Below is the list of our favourite plants in the garden in the second half of March 2017. The idea of recording a dozen favourite plants in the garden every fortnight, came to me in mid 2016, so the whole year won’t be completed until around May 2017. I don’t tend to repeat plants that have featured in the previous fortnight, so it’s an attempt to show how there is always something new in the garden to tempt us out, whatever the weather. In late March waves of new flowers are appearing quite regularly, headed by Narcissi, and Camellia Spring is on its way, even if the weather sometimes let’s the show down. In 2017 this took the form of strong winds and significant rain for many days in the month. As always whilst some plants have enjoyed a great late March (Camellias and the Skimmia flowers), the daffodils which have tended to flower a fortnight earlier than normal have taken a bit of a battering from the weather.
1: Narcissus “Ice Follies”. AGM. Not actually one of our most favourite daffodils, but one of the most reliable for even the poorest parts of the garden, and having the advantage of being one of the earliest white perianth forms – which we find easier to incorporate in mixed plantings with the frequent pinks and blues of early spring flowers. 2: Cardamine trifolia. A small plant, great for edging a shady path, with attractive deep green leaves, gently spreading, and these pretty white flowers in mid March for a few weeks. Looks good with snowdrop and Ophiopogon nigrescens foliage.3: Camellia ” Les Jury”. One of our most reliable, floriferous and vigorous Camellias, which has flowered well from a young age – until like many others. Flowers also cope better with ageing.frost discolouration, and the foliage is very attractive too. Plus all this when planted within 5 feet of the base of a mature Larch! 4: Camellia “Desire”. Probably our favourite Camellia flower, but it’s taken a while ( many years) to flower for us. However it’s planted in really grotty shale, so perhaps the delay is understandable. 5:Aubrieta x cultorum. Bought really early on in the formation of the garden and pushed into crevices in the garden wall overlooking the terrace. Many survived and it gives a welcome early mound of flowers, which later on appeal as nectar sources for bee flies, and Orange-tip butterflies. 6: Narcissus “Trena”. AGM . A new daffodil for us in 2017, and it looks to be a brilliant hybrid of N. cyclamineus bred in New Zealand. Very sturdy, with beautiful flowers which are long lasting.7: Brunnera macrophylla “Mayenne Blue”. This is our favourite Brunnera, which we bought with this name at a local plant fair. I can’t find any other records of a plant with this name. Beginning to flower in late March, it keeps going for at least 2 months with the colour intensifying.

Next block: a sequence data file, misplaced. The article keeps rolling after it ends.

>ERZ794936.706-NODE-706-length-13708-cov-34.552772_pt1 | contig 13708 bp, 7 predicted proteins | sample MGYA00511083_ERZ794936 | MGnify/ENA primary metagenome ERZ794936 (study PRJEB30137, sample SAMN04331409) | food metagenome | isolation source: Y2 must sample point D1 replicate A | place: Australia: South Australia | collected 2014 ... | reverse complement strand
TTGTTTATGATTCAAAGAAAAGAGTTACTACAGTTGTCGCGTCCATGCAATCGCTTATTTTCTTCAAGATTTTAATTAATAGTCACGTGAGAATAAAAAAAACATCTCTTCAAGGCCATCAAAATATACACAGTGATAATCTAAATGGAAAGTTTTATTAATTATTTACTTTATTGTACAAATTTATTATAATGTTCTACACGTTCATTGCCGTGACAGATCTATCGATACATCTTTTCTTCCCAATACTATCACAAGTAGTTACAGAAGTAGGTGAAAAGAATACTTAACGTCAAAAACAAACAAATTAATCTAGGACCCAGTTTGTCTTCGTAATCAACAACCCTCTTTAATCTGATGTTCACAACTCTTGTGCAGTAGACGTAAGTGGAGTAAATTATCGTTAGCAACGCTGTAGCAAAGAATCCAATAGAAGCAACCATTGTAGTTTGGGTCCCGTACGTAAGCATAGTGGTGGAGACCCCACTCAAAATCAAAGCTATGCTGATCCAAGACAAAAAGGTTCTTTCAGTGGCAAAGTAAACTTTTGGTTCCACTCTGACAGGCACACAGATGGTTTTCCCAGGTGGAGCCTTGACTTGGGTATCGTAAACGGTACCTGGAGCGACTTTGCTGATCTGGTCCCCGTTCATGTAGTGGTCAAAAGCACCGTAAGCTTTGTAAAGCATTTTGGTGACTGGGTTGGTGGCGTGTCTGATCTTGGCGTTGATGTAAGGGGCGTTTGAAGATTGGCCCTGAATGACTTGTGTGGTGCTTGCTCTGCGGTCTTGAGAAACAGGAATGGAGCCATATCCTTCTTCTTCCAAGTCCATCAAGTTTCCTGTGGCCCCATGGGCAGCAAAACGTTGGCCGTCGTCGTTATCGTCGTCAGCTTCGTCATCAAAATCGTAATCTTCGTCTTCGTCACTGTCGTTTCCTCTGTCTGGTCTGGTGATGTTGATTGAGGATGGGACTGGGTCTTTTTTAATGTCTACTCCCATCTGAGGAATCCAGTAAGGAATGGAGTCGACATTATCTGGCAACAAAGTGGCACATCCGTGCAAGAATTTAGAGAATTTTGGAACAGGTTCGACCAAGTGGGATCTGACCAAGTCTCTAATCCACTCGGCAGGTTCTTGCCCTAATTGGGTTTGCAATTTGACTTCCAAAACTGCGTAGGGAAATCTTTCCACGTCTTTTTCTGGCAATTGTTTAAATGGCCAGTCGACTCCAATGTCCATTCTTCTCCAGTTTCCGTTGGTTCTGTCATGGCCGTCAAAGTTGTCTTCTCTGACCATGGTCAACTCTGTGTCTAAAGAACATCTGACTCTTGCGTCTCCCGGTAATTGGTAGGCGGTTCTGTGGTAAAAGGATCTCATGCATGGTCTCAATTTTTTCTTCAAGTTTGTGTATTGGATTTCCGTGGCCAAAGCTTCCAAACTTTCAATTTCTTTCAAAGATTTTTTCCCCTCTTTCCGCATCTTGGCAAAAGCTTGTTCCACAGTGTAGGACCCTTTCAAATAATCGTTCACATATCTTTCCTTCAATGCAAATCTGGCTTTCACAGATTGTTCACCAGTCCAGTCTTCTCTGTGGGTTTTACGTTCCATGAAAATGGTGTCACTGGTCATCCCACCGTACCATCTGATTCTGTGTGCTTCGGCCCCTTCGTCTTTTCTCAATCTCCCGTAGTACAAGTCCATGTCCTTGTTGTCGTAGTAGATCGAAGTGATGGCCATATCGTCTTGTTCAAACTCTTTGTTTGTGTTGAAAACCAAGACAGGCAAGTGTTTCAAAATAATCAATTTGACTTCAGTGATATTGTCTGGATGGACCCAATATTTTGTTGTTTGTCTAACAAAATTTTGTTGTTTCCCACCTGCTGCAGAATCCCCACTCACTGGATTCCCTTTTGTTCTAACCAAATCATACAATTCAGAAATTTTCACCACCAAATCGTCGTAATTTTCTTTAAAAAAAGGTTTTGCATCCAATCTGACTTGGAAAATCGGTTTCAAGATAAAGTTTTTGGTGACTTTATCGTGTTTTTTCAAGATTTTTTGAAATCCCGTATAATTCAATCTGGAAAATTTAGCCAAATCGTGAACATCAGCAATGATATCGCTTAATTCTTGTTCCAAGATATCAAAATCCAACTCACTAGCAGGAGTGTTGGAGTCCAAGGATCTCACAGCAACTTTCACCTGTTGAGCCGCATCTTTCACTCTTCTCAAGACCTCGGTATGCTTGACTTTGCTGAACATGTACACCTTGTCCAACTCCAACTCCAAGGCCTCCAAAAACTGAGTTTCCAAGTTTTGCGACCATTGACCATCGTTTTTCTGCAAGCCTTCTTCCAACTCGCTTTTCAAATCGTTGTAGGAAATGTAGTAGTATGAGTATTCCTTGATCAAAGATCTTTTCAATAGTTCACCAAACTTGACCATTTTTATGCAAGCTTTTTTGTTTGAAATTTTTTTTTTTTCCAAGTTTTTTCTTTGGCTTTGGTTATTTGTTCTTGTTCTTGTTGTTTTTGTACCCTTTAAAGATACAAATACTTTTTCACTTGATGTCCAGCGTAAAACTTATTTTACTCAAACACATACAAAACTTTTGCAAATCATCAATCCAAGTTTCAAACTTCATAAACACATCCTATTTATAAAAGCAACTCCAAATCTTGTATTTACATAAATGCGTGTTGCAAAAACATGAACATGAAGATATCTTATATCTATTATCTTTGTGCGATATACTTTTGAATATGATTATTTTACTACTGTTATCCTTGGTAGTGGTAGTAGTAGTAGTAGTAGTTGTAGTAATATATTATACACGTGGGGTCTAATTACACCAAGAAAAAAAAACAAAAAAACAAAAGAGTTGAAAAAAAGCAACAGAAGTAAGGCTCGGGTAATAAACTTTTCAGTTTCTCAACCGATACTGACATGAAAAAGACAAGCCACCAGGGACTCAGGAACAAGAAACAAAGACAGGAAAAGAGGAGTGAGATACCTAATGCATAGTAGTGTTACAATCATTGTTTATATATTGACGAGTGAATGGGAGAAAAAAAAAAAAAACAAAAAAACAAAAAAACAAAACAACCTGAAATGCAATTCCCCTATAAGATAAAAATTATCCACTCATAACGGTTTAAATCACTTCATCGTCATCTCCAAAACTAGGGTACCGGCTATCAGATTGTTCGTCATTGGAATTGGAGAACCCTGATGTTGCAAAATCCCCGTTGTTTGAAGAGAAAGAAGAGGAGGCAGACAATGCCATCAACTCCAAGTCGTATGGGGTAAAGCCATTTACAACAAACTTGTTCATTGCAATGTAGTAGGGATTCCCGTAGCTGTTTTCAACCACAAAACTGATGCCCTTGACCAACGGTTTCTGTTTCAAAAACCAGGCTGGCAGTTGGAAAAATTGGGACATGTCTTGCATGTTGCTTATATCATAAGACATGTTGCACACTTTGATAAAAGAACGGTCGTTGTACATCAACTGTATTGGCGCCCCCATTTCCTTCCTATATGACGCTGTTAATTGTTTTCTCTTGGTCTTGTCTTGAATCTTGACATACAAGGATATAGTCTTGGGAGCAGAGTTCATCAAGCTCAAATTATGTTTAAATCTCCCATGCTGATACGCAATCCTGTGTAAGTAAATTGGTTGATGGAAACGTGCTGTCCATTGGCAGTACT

8: Corylopsis pauciflora. A fabulous winter flowering hazel which I grew years ago from pre germinated seed, and which now makes a lovely medium sized bush, with long, scented primrose yellow catkins from late March for a few weeks. Needs some protection though, under a mature Oak. My other example in a more open position was killed by a very late frost. 9: Anemone nemorosa. Our native Wood Anemone is a lovely follow on woodland flower after most of the early bulbs – Crocus, Chionodoxa and Cyclamen, Scilla mischtschenkoana, etc. have finished flowering. We do have some named coloured variants, but really the white form is just as pretty. Slowly spreading around our copse, and a little bit of hand pollinating and scattering the resulting seeds around speeds up this process. 10: Pulsatilla vulgaris. The Pasque flower, a much anticipated early flower in shades of reds and purples, seeding very slowly on our South facing bank beneath deciduous trees, and taking over from the early Crocus and other bulbs growing here.Never in flower for very long, but the hairy leaves and silky seed heads extend its season of interest.11: Tulip “Flaming Purissima”. We grow very few tulips. This T. fosteriana form survives several years in the ground, and multiplies well in pots/beds if lifted. So we’re trying to institute a rolling programme of replacement/topping up. It delights for 3 weeks or so, around late March or early April, with variants from nearly all red to white and pink variants in between. The ones we lift and replant in the autumn to top up numbers in the ground, or put in containers always flower earlier, and are bigger than those left in the ground, but this extends the season of interest. 12: Narcissus “Thalia”. Choosing another single Narcissus cultivar from the many in flower in the last fortnight in March is tricky, but N. “Thalia” is reliable, floriferous often with 2 flowers per stem, and adds a grace and charm, and being all white, can be worked into lots of different plant combinations around the garden. Each year we say we need to plant more of the, which is a pretty good recommendation! Thanks for reading.